H.R. 3199, to provide a comprehensive assessment of the scientific and technical research
on the implications of the use of mid-level ethanol blends – Introduced by Rep. James Sensenbrenner (R-WI), the bill would require the Environmental Protection Agency (EPA) to commission a study of the ethanol blend E15 before allowing it to be used in vehicles. The bill mandates an 18 month delay in final enactment of an EPA-approved a waiver allowing 15 percent ethanol in gasoline for passenger vehicles from model years 2007 and later while the National Academy of Sciences carries out a study to determine the potential of an ethanol increase in gasoline to result in widespread  misfueling or engine damage. The bill passed the House Space, Science and Technology Committee Feb. 7 by a vote of 19-7.  Committee Democrats offered an amendment by Rep. Zoe Lofgren (D-CA) that would allow the study without delaying the EPA’s approval of the ethanol blend, which failed 7-19.

H.R. 7, the American Energy and Infrastructure Jobs Act – Introduced by House Transportation and Infrastructure Committee Chairman John Mica (R-FL), the base bill authorizes approximately $260 billion over five years to fund federal highway, transit and safety programs, consistent with current funding levels. The bill also substantially limits National Environmental Policy Act (NEPA) requirements for surface transportation projects funded under the bill. Among its provisions, the bill waives NEPA for all projects where the federal share of the costs is less than $10 million or 15 percent of the total project cost, regardless of scope of the project. It also requires the environmental review process for a project under NEPA or any other applicable environmental law to be completed within 270 days or the project shall be deemed to have no significant impact on the environment. The House Transportation and Infrastructure Committee approved the bill Feb. 3.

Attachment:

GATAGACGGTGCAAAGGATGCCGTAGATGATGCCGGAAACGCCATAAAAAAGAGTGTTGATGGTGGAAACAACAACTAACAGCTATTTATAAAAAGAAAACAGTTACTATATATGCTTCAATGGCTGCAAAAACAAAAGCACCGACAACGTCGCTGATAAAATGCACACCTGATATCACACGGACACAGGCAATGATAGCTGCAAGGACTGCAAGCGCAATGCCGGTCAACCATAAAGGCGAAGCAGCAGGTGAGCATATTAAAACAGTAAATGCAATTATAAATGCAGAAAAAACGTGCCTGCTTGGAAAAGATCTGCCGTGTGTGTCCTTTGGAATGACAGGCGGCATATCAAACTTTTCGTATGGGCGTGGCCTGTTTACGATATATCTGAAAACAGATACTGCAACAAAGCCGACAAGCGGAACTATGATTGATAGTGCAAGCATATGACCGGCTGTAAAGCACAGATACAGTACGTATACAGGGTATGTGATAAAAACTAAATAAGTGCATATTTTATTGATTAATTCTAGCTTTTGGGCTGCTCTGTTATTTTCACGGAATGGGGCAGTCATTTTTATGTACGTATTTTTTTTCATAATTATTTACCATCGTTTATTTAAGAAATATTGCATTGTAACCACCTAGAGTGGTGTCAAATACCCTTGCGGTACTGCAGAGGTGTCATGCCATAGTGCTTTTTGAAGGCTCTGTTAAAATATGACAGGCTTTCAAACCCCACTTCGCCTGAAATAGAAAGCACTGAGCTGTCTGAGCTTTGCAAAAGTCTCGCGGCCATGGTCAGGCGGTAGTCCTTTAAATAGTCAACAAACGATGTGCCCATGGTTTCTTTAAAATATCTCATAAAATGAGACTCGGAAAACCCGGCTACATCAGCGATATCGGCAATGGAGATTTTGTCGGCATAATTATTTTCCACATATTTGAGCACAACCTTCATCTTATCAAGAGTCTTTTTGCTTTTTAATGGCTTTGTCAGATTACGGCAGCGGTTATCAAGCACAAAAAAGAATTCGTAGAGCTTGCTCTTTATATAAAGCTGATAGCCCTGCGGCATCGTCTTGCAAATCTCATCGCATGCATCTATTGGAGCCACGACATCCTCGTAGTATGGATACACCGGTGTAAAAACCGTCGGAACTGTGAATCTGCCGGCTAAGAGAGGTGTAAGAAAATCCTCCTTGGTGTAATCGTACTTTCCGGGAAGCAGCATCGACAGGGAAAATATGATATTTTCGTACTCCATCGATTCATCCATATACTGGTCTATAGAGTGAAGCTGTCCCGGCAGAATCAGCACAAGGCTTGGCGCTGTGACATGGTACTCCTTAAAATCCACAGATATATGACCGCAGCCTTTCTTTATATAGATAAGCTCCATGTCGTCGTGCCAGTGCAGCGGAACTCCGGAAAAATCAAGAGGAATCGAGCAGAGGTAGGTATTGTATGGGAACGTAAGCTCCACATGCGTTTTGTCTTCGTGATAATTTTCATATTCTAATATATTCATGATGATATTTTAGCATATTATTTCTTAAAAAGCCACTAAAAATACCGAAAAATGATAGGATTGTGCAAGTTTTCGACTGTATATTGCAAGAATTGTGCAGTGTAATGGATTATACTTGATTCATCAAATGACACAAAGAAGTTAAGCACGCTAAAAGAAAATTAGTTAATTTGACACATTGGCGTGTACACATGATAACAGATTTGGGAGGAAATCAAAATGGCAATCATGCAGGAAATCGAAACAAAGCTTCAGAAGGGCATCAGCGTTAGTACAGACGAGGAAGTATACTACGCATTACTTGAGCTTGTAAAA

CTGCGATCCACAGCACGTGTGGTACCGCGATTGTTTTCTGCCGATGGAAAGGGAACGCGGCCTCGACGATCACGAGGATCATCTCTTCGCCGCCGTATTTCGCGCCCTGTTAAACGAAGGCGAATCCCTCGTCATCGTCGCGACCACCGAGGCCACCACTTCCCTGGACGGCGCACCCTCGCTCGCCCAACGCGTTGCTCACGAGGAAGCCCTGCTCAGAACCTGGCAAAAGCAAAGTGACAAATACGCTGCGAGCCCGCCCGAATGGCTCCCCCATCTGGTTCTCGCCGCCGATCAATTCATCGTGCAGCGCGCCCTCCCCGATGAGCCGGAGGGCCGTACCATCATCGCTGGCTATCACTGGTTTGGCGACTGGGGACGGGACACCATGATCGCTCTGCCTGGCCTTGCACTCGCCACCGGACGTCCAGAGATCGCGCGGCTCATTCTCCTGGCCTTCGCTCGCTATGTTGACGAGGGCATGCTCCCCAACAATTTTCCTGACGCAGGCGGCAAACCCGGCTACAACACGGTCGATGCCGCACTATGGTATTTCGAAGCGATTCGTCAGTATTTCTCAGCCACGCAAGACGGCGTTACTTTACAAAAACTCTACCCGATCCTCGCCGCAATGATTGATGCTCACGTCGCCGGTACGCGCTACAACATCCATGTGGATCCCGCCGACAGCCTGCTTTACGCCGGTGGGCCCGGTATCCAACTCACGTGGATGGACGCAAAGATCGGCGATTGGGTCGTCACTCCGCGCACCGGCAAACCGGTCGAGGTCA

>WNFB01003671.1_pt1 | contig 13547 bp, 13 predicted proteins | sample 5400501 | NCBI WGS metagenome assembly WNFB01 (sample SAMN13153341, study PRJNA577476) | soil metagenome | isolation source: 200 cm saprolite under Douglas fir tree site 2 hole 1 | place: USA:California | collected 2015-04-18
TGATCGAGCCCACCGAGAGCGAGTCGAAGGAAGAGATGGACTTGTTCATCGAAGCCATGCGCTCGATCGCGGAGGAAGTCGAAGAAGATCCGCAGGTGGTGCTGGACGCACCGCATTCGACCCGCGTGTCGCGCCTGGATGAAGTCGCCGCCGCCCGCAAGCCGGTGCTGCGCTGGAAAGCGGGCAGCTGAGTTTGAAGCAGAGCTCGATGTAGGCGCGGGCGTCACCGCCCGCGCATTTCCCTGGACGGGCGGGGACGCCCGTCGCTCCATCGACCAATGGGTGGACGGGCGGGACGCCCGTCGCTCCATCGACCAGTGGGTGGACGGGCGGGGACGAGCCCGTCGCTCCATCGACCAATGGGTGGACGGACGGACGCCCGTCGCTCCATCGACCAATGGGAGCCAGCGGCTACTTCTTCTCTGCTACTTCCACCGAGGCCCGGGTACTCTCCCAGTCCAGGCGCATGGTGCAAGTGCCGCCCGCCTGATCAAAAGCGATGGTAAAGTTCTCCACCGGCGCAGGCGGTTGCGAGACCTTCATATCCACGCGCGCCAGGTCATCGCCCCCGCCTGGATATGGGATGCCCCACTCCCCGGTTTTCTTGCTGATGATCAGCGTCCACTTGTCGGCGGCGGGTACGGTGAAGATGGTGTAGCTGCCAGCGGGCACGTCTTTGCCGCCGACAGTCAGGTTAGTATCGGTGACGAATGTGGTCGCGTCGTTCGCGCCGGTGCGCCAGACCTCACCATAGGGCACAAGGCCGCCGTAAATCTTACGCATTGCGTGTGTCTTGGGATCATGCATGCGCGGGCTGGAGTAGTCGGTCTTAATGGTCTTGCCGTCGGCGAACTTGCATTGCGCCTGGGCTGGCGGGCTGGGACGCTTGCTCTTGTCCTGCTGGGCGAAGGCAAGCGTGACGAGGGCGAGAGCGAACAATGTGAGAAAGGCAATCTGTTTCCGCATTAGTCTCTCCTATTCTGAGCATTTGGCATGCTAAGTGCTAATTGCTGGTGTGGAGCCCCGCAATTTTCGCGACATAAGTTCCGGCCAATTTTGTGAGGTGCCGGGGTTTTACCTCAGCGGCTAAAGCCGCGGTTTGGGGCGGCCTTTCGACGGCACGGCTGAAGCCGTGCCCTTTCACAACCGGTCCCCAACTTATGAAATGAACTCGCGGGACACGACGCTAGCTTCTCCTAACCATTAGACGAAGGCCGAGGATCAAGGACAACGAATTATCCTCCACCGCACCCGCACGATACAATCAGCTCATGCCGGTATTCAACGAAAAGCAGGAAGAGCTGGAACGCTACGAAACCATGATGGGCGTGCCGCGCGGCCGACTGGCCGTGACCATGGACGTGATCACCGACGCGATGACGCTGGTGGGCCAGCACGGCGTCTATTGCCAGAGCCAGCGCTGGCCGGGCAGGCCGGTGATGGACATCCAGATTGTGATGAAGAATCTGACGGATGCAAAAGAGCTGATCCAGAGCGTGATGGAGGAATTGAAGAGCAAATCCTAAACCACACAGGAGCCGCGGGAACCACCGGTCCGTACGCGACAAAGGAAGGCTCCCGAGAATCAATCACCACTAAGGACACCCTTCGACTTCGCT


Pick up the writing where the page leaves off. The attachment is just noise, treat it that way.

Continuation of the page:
The bill has since been amended to include legislation that would fast-track approval of the Keystone XL pipeline, expand offshore drilling, open the Arctic National Wildlife Refuge for energy exploration and reinstate an abandoned George W. Bush administration plan to promote oil shale in the West.

Passed the House

H.R. 306, the Corolla Wild Horses Act – Introduced by Rep. Walter Jones (R-NC), the bill directs the Secretary of the Interior to enter into an agreement with the Corolla Wild Horse Fund, Currituck County, and the state of North Carolina to provide for the management of free-roaming wild horses in and around the Currituck National Wildlife Refuge. The bill passed the House Feb. 6 by voice vote.

Introduced in Senate

S. 2094, the Clean Water Affordability Act – Introduced Feb. 9 by Sen. Sherrod Brown (D-OH) the bill would create a $1.8 billion grant program to assist communities struggling to update aging sewer infrastructure. The bill would also make it easier for communities to reopen existing consent decrees with the Environmental Protection Agency to add green infrastructure to their plans. The bill has been referred to the Environment and Public Works Committee.

Considered by Senate Committee

H.R. 1904, the Southeast Arizona Land Exchange and Conservation Act of 2011 – Introduced by Rep. Paul Gosar (R-AZ), the bill would enact a land swap, giving up nearly 2,422  acres of federal forest on the Oak Flat Campground for 5,350 acres controlled by Resolution Cooper Co., a subsidiary of Rio Tino PLC and BHP Billiton Ltd. The companies are seeking to tap into what they believe is the third-largest undeveloped copper resource in the world. The Senate Energy and Natural Resources Committee held a hearing on the bill Feb. 9.